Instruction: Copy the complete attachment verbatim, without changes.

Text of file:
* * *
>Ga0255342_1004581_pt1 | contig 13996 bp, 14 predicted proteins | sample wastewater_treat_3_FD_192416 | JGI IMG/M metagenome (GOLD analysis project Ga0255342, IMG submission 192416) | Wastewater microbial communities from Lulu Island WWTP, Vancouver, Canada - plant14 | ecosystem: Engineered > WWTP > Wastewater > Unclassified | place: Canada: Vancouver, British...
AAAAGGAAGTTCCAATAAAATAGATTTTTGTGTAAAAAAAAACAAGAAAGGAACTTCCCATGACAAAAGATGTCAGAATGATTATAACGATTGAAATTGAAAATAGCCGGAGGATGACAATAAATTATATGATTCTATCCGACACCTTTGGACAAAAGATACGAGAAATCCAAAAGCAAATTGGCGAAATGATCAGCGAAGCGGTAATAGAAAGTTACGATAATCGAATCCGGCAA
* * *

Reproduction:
>Ga0255342_1004581_pt1 | contig 13996 bp, 14 predicted proteins | sample wastewater_treat_3_FD_192416 | JGI IMG/M metagenome (GOLD analysis project Ga0255342, IMG submission 192416) | Wastewater microbial communities from Lulu Island WWTP, Vancouver, Canada - plant14 | ecosystem: Engineered > WWTP > Wastewater > Unclassified | place: Canada: Vancouver, British...
AAAAGGAAGTTCCAATAAAATAGATTTTTGTGTAAAAAAAAACAAGAAAGGAACTTCCCATGACAAAAGATGTCAGAATGATTATAACGATTGAAATTGAAAATAGCCGGAGGATGACAATAAATTATATGATTCTATCCGACACCTTTGGACAAAAGATACGAGAAATCCAAAAGCAAATTGGCGAAATGATCAGCGAAGCGGTAATAGAAAGTTACGATAATCGAATCCGGCAA